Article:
Recently I visited an art exhibition housed in the old waiting room of a station near my home. It had been shut up for sixty years, the commuters left to shiver on the platforms, but the Victorian grandeur of the vast hall is still visible. Artist Sarah Sze had placed an incongruous installation amid the peeling green paint and crumbling stonework—a globe made of small white screens, flickering rhythmically with images culled from the internet. Over the top a clock ticked loudly as outside trains whooshed to a stop, disgorged their passengers, and surged onward, creating a hypnotic techno soundscape.
The exhibition is designed to express the “velocity and volatility of living in a smartphone age” and the artist’s experience of being “in the middle of an extreme hurricane where we are learning to speak through images at exponential pace.” The location was chosen for its echoes to the last time our relationship with time shifted so dramatically, at the coming of the railways. It was only the introduction of “railway time” in the 1840s that unified Britain’s then organic, local, ancient approaches to timekeeping. Up until the end of the eighteenth century, time had been determined for each community by sundials, meaning that the local standard time could vary significantly. This obviously made railway timetables difficult to write. Similar time-standardizing processes happened wherever timetables required distant lands to synchronize. Technology can liberate, but it also shapes us around its needs, to form us toward efficiency.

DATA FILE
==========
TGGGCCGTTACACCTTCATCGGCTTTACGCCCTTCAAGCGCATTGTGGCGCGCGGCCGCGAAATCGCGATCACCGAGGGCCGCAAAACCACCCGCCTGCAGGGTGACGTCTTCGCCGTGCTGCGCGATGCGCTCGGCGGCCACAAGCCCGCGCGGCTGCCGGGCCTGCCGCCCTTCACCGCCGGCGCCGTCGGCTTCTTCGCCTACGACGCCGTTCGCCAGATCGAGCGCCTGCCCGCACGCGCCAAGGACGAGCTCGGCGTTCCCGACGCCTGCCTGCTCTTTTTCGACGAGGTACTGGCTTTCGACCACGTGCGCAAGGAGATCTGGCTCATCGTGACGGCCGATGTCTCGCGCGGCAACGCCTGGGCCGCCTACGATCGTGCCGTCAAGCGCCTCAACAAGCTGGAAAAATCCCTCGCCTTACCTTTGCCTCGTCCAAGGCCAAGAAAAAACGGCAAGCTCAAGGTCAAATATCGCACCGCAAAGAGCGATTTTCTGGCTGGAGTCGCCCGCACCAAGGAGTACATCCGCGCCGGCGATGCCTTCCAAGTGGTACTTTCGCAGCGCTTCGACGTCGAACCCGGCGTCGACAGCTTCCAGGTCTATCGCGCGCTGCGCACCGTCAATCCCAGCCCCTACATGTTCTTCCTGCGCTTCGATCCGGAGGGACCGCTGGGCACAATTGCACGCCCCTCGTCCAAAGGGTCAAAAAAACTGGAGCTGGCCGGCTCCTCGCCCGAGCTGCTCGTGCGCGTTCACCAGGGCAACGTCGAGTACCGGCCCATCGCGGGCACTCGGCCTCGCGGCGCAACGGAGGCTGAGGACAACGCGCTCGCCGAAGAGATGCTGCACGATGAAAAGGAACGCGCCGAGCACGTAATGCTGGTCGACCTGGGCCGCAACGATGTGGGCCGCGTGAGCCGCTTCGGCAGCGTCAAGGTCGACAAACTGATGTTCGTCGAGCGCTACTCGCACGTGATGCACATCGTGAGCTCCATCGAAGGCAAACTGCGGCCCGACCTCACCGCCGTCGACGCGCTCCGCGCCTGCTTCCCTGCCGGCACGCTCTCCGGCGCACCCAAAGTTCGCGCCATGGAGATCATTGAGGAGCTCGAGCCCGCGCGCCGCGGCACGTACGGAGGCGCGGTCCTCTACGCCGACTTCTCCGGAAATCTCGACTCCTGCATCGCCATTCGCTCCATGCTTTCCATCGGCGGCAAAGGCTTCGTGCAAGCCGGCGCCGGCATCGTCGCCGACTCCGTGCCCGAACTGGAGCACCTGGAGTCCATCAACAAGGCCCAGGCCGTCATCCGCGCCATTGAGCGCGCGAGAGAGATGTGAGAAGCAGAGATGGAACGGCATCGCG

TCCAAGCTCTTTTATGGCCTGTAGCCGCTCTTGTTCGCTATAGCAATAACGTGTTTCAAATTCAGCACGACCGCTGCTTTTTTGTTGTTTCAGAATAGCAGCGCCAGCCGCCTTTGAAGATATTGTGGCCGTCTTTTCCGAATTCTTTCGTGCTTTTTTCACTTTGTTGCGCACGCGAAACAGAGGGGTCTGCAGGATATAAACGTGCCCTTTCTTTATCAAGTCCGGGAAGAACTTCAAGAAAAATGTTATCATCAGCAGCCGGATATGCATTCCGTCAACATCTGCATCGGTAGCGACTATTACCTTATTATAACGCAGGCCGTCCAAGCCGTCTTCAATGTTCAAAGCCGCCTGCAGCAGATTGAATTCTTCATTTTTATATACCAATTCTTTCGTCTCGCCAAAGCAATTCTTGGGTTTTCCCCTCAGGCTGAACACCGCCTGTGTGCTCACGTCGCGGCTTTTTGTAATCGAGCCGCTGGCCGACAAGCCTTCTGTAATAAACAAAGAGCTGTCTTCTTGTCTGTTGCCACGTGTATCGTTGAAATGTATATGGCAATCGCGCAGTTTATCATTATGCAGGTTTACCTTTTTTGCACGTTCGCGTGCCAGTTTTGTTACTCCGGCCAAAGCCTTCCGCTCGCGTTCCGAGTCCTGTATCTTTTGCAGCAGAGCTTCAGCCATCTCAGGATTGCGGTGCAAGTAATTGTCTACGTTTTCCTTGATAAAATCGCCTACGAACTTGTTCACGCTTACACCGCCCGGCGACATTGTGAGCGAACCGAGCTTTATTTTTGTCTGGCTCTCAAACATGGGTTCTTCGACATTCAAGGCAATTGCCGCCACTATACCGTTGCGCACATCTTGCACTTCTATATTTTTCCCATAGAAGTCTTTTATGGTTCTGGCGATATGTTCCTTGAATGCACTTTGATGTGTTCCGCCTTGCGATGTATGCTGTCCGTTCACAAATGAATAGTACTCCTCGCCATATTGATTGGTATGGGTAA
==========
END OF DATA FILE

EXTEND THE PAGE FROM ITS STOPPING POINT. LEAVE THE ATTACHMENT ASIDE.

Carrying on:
As I made my way down the grand old staircase, I could see the church directly opposite the station, also built in the Victorian era. I hesitated outside it, wondering if I should hang about for the mid-week service. I knew that if I did, I would experience not frantically flickering images but a set of words and songs and actions that reach back over the centuries to an age before railway time, before clock time. I might pray “Help us, dear Lord, to number our days” from an ancient book written in an age in which time was clearly a gift rather than a resource. I would sit in a similar wood and stone hall and emerge not pulled hurriedly into the restless future but steadied and settled by being rethreaded into time’s unspooling. My day would be shaped by joining a slow and patient song that started before I was born and that will be sung long after I am dead.
Standing on the street between the station and the church, these thoughts flashed past me. Then I got out my phone and hurried home, scrolling.
Rowan Williams says that “undifferentiated time” is one of the hallmarks of secular societies, and we are all dancing to its catchy, repetitive tune. Largely detached from the seasons, time feels like a headlong linear rush of news cycles punctuated by the commercial breaks of Black Friday and Starbucks Red Cup Day.
Williams believes that one of the hidden gifts of communal religious practice is the way it helps us locate ourselves in, and stay in fruitful relationship with, time.